Dr. Claire McCarthy is a primary care physician and the Medical Communications Editor at Boston Children’s Hospital. Along with her blogs here on Thriving, you can find her at the Huffington Post and Boston.com. Follow her on Twitter @drClaire.
The other day, a colleague sent me an idea for a blog post. A friend of hers is newly pregnant and feeling yucky, and often wishes that someone would give up a seat for her on the T—but since she doesn’t have a visible belly yet they don’t, and she doesn’t feel comfortable asking. She’d heard that in London they have buttons that pregnant women can wear identifying them as pregnant even before they show—maybe I could write about that idea?
Here’s what I’d rather write about: I think she should ask for a seat.
I’ve been pregnant a bunch of times, and have ridden the T plenty during those pregnancies. Sure, there were times I wanted to sit (and, by the way, having a big belly doesn’t mean anyone will offer you a seat—once the only person who did was as pregnant as I was!). But there were also lots of times when I was totally fine standing. More to the point, there have been lots of times when I wasn’t pregnant when I really wanted a seat—because I was exhausted, or sick, or feeling sad.
Sometimes, we just need help. And we should ask for it.
It’s been my experience that when I’ve asked for help from strangers, I’ve gotten it. I don’t ask often, but sometimes I just can’t manage alone. Sometimes it’s little stuff, like when I’m lost, or can’t lift something, or have no clue what to buy at the hardware store. Sometimes it’s car stuff—I’ve needed help twice changing a tire, and a few times with parallel parking (I’m a terrible parker—my kids can attest to that). Sometimes I’ve needed help when I’ve been out with the kids—like with getting a stroller down the stairs, retrieving a rolled-away toy or with holding a baby briefly while I put a Band-Aid on a scraped knee.
It’s also been my experience that in the vast majority of cases, people have been happy to help. Think about it: it feels good to help. It’s nice to think of ourselves as helpful people—it makes us proud. On a deeper level, I think we all like feeling connected to one another. There is something right and true about helping someone, especially someone you don’t know. Because when you help them, it’s purely for the sake of helping.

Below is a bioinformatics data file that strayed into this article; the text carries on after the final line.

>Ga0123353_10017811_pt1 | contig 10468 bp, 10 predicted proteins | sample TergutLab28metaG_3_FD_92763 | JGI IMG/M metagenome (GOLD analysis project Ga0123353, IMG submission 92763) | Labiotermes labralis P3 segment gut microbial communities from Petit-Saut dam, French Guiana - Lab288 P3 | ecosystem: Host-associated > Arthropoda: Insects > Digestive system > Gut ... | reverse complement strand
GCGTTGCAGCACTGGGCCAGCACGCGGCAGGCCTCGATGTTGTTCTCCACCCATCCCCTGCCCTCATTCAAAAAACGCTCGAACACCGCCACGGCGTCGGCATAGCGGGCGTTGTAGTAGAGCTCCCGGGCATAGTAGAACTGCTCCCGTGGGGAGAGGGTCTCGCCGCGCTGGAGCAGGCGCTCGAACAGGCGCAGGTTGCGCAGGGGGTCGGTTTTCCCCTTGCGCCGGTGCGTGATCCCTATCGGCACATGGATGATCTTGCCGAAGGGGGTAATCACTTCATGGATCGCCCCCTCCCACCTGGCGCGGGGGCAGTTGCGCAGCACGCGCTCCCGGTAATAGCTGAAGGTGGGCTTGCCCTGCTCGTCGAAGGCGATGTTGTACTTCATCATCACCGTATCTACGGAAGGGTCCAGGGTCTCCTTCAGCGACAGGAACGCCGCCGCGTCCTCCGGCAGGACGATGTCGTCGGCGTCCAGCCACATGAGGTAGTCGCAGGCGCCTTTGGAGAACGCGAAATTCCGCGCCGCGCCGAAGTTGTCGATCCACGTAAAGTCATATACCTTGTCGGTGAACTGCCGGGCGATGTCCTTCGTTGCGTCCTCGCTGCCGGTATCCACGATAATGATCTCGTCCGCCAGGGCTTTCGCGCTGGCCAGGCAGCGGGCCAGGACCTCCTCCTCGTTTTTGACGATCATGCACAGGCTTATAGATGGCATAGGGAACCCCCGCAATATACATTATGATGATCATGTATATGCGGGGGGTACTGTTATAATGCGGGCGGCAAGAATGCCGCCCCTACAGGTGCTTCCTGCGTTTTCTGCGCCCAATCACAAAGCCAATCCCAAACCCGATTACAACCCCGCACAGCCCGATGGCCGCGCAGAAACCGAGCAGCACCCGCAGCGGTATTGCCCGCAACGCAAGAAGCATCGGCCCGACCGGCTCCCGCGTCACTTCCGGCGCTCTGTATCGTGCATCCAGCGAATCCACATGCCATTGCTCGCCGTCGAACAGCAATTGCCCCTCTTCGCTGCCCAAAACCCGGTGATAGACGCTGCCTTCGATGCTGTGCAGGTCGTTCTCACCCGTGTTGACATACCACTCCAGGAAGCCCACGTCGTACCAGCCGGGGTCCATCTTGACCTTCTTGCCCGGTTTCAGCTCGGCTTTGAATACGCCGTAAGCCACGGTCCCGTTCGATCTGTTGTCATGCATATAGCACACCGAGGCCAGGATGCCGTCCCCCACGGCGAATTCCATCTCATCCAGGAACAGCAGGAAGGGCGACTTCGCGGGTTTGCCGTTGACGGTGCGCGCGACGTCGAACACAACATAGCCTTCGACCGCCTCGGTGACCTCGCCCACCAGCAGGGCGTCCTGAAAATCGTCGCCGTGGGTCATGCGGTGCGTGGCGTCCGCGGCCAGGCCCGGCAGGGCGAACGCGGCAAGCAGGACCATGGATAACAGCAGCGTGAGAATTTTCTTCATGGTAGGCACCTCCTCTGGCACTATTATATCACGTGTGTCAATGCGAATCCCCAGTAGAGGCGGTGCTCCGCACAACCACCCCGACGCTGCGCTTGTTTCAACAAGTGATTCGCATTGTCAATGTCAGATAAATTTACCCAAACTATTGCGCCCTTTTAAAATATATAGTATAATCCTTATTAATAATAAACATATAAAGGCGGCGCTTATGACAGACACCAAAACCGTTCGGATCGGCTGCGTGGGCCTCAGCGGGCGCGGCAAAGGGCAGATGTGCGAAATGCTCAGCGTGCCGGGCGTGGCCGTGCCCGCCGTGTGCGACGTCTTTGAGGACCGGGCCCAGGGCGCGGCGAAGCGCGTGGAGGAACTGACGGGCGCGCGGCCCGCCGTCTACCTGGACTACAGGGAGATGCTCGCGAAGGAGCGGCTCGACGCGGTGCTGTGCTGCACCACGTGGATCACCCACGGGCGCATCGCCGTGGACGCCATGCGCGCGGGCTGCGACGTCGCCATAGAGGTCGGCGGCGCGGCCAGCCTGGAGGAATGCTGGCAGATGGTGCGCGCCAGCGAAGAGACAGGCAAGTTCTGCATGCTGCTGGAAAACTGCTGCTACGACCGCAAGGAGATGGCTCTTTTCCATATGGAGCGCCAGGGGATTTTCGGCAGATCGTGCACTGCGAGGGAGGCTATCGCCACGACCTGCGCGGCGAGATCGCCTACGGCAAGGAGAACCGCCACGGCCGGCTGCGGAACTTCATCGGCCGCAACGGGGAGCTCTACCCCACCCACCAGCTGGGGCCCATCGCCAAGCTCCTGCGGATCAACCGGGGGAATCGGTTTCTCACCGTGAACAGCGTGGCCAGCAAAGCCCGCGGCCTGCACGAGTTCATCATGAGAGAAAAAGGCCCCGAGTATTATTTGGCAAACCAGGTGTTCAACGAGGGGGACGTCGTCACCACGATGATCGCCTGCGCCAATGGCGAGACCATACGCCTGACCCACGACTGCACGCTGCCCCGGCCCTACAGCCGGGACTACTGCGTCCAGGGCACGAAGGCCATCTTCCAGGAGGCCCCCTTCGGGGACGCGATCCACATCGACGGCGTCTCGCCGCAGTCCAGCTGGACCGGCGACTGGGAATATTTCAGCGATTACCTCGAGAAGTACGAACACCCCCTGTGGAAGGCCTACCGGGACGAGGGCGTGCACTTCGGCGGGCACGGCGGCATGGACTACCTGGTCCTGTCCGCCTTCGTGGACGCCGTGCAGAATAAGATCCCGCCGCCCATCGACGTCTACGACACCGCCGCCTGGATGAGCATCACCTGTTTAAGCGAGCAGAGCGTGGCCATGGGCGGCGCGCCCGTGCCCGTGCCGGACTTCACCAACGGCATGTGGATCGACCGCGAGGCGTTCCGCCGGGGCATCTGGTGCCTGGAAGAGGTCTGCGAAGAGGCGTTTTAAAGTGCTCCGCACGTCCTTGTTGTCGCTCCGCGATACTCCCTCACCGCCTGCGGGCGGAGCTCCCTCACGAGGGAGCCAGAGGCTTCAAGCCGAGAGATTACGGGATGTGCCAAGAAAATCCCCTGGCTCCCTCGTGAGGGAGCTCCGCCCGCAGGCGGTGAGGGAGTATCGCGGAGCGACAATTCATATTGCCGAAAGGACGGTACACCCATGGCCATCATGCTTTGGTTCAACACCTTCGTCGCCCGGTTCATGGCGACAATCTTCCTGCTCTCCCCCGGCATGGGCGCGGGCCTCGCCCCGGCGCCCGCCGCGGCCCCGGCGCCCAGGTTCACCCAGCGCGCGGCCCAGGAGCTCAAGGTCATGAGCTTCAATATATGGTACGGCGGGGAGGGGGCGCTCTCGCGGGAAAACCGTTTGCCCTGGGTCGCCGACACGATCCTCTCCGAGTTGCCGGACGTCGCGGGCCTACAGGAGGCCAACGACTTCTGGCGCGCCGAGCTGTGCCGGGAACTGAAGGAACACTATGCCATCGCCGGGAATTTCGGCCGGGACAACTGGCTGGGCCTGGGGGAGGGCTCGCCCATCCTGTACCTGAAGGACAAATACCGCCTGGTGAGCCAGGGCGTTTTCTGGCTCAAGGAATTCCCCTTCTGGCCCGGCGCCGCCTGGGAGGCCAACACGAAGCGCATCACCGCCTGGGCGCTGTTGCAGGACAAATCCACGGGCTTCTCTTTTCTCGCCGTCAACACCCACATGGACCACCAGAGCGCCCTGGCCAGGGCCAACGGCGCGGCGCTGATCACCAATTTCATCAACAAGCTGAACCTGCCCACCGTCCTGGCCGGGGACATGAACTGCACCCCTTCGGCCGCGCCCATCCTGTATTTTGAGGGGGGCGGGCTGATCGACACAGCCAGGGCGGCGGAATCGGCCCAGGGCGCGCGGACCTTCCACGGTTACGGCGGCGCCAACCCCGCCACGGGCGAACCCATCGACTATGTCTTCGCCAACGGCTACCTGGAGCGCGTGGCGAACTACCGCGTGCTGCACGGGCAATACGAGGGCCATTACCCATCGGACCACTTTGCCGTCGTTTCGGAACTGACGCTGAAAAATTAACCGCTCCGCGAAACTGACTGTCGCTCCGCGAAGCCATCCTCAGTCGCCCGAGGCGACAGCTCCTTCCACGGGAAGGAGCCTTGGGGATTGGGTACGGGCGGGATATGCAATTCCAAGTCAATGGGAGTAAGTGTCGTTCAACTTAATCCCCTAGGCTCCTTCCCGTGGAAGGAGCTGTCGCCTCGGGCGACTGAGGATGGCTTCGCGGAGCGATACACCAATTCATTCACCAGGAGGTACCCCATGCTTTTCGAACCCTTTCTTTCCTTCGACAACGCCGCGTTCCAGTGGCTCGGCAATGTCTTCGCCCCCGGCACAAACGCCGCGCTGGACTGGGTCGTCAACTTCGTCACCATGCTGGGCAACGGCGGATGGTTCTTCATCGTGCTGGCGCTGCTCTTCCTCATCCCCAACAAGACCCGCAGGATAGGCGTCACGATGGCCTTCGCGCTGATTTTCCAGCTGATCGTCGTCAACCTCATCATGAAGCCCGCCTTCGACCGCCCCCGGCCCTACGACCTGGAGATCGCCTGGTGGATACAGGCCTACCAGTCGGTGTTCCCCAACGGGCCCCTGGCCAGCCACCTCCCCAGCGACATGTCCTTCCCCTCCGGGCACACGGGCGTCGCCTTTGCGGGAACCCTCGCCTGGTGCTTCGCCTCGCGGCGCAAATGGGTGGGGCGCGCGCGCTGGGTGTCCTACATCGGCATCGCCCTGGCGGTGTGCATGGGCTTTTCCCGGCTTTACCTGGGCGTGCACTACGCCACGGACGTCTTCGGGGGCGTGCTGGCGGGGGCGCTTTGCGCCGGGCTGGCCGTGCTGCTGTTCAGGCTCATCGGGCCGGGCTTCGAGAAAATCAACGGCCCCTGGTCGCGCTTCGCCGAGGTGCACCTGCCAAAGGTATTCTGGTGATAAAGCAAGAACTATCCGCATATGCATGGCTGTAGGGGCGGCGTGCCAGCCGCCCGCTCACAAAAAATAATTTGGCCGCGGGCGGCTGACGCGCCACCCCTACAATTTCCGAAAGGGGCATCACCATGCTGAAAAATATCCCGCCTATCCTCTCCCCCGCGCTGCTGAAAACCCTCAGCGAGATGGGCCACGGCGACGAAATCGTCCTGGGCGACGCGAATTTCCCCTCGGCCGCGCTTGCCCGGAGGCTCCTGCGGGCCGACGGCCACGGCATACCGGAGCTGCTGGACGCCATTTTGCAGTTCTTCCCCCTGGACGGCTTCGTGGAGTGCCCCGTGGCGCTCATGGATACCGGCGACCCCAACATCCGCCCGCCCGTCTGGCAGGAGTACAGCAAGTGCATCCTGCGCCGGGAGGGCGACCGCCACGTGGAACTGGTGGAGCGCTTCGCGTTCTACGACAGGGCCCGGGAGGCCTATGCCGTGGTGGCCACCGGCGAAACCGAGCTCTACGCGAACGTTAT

I don’t ask for help every time I need it, though—that’s what I thought about as I read my colleague’s email. Like everyone else, I feel intimidated. I think that my needs aren’t enough to bother anyone about. Sometimes (especially when I need help with children) I worry that the person I’m asking might be bad or dangerous, even though I know the odds of that are small. Mostly, like everyone else, I just feel strange and afraid breaching the invisible barriers that separate us.
And that’s sad. Both that there are barriers and that we are afraid to breach them.
So instead of buttons identifying us as pregnant or otherwise in need of help, I think we should practice asking for help. We can start small, like by asking for directions (although the GPS devices on our phones are rapidly making that need obsolete) or asking someone to hold the door for us when our arms are full. Baby steps are fine.
And at the same time, we should practice offering help. Hold the door without being asked (kids love doing this, for some reason—it’s great to watch the smiles they get). Give up your seat on the T to someone older or pregnant, or someone who looks tired or sad. Help with strollers and packages. Grab the rolling toys and balls and get them back to their owners. Stick a quarter in an expired parking meter. Shovel the stairs of someone who is elderly—or away for the weekend.
I bet it will feel good. I don’t think it will change the world (although who knows—if enough of us do it, we might just start a movement.) But it might change you. And it might make all the difference for someone else.
Ralph Waldo Emerson wrote: “To know even one life has breathed easier because you have lived. This is to have succeeded.”
Let’s breach the barrier. Let’s ask for—and give—help.